Site of Former Heathfield Station
When I reached Horam Station, I was surprised to see a housing estate confronting me. I don’t remember any of this being here when I last visited, although I do remember there being very little left of the station. Pictures of what it once looked like, along with some showing its demise can be found here . It felt a bit odd using the trail on the remaining platform rather than the trackbed itself. The station was clearly a staging post for dog walkers, for there were many about again, mostly heading northwards and they were quite difficult to negotiate.

Heathfield Station Booking Hall
If I felt that the climb up to Horam was bad, the next section up to Heathfield was even worse. Luckily it was only a couple of miles otherwise I would have given up at this point. The line opened out from the woodland and cuttings to give some great views across the Weald. As I approached Heathfield I noted the gradient marker saying it was 1 in 50. The locomotives must have belched out their smoke clanking up this section of track. My legs felt a bit like pistons too as I tried to maintain a reasonable pace.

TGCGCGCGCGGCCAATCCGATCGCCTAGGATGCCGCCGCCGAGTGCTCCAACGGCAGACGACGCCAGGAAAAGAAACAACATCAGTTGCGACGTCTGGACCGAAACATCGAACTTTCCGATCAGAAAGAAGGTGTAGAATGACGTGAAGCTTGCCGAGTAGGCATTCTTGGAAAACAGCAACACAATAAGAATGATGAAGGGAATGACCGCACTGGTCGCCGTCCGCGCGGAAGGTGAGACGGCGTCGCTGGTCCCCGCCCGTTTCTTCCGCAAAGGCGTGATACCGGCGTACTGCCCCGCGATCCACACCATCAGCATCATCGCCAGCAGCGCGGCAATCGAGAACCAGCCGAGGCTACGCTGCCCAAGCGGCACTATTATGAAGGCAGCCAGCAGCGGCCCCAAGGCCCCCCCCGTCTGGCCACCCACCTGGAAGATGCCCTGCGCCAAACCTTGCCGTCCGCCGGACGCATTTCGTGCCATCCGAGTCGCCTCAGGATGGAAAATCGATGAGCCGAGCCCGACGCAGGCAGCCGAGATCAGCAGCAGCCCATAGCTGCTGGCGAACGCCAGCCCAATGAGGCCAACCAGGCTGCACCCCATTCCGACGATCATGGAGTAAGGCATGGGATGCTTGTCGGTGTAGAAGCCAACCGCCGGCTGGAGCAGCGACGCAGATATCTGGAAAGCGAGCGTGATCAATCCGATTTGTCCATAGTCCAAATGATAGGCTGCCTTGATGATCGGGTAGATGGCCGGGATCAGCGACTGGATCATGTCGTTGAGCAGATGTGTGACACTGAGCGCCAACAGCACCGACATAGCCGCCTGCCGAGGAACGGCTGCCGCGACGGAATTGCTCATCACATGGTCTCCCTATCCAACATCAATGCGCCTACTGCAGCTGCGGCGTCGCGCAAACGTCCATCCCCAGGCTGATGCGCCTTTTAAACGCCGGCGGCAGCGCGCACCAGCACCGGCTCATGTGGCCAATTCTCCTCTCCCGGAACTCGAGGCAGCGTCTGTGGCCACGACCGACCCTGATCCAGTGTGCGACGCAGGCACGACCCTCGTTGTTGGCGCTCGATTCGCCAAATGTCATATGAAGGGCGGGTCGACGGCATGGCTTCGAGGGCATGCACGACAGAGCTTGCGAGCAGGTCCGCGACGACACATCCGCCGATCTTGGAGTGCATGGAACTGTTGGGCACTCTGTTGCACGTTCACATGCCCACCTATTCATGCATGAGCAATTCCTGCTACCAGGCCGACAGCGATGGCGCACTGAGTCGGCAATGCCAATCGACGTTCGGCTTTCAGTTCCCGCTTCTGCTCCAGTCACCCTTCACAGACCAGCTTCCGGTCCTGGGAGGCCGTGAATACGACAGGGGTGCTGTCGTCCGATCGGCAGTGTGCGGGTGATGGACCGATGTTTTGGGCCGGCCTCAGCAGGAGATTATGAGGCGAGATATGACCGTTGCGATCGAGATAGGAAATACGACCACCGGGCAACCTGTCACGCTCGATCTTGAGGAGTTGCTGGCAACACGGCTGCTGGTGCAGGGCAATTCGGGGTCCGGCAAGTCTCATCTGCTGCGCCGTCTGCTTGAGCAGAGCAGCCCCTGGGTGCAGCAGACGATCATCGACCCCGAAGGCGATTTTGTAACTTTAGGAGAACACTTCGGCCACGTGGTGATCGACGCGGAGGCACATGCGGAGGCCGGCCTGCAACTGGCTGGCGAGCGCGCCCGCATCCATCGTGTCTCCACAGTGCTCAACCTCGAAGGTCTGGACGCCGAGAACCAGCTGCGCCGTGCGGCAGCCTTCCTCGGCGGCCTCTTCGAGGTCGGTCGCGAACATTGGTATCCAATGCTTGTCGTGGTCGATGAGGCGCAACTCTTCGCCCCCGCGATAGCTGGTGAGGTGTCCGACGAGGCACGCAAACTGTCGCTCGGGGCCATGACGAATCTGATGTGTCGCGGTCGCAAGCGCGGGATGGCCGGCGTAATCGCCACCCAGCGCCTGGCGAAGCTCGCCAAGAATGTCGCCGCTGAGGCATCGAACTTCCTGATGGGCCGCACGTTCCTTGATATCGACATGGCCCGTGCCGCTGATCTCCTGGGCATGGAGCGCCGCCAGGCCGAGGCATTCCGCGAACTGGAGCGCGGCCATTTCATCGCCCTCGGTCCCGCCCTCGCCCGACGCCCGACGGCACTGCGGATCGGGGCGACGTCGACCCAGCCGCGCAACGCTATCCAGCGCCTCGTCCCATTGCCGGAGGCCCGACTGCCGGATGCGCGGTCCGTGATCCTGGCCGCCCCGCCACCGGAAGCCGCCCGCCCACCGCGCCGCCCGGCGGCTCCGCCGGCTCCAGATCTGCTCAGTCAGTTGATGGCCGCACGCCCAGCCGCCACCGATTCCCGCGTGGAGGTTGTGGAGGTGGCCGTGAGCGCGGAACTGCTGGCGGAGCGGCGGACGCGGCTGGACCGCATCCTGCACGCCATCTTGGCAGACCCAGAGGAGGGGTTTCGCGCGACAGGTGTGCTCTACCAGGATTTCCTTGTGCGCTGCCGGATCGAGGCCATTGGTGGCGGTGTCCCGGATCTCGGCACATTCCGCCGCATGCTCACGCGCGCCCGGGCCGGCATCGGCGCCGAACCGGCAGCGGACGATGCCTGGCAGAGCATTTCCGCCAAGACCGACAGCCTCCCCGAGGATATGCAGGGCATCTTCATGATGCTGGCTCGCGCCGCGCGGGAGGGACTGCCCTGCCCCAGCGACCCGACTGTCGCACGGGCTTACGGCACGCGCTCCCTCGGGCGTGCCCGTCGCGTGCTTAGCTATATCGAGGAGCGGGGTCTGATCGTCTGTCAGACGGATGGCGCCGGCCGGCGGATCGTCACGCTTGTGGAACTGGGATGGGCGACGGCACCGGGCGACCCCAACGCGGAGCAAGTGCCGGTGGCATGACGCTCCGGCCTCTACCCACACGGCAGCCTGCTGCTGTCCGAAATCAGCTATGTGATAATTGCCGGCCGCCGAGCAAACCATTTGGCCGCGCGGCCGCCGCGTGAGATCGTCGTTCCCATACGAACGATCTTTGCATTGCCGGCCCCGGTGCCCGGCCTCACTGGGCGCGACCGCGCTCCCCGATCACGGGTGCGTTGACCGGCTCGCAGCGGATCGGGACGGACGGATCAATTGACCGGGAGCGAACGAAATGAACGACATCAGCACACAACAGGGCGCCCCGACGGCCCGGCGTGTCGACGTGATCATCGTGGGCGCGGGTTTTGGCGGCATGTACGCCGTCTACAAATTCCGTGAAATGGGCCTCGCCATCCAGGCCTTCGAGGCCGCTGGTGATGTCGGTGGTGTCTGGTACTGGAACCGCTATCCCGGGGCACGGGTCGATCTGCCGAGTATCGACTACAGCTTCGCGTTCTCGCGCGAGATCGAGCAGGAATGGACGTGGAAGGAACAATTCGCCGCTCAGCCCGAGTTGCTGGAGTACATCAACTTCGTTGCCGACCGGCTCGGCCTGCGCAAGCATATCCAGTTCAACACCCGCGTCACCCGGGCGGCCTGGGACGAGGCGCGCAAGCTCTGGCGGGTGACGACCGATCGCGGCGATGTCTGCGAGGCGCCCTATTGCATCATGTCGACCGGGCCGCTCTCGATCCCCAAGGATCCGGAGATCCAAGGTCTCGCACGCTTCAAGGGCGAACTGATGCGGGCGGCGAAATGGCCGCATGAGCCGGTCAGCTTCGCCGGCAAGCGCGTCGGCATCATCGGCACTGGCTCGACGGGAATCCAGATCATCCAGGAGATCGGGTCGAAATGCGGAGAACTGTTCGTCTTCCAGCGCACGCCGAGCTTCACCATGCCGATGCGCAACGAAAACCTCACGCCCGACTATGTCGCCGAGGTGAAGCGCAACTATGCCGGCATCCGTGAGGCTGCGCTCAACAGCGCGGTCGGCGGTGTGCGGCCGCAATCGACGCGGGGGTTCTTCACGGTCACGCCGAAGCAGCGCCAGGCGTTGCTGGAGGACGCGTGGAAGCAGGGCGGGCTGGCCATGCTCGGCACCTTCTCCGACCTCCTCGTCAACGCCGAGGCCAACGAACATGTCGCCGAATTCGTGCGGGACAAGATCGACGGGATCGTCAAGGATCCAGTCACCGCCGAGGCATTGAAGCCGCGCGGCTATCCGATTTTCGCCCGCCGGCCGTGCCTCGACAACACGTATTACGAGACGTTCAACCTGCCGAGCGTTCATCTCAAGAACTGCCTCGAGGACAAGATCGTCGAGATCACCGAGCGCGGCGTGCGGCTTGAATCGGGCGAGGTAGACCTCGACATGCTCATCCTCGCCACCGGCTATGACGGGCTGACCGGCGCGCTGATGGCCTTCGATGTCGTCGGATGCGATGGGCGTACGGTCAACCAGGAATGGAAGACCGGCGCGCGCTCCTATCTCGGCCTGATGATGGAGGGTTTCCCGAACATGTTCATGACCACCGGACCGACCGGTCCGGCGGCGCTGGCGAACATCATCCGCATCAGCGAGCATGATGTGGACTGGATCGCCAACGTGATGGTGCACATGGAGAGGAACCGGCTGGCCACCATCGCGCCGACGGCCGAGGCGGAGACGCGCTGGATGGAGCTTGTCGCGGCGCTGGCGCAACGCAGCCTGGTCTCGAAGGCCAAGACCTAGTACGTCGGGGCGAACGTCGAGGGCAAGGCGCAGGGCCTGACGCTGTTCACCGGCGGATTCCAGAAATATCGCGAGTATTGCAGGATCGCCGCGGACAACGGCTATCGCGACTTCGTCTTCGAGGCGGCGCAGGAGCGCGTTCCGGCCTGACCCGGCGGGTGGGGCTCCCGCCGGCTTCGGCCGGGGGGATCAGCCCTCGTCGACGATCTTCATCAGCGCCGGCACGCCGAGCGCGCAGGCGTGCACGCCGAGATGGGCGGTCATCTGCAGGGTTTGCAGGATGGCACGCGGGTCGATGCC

Heading North of of Heathfield
Heathfield is much changed from when the railway ran through here. The town has expanded a lot since then and the various developments that have taken place since the 1960s have all required new roads to be built, where bridges across the line would never have been needed. Fortunately these don’t impact on the line too much and only one needs to be crossed at level. When I reached the station the area where the platforms once were have been completely covered by an industrial area. However, the main booking office is still extant and serves as a shop selling cooking equipment. It is in very good condition and decked out in Southern Railway colours.

End of the Line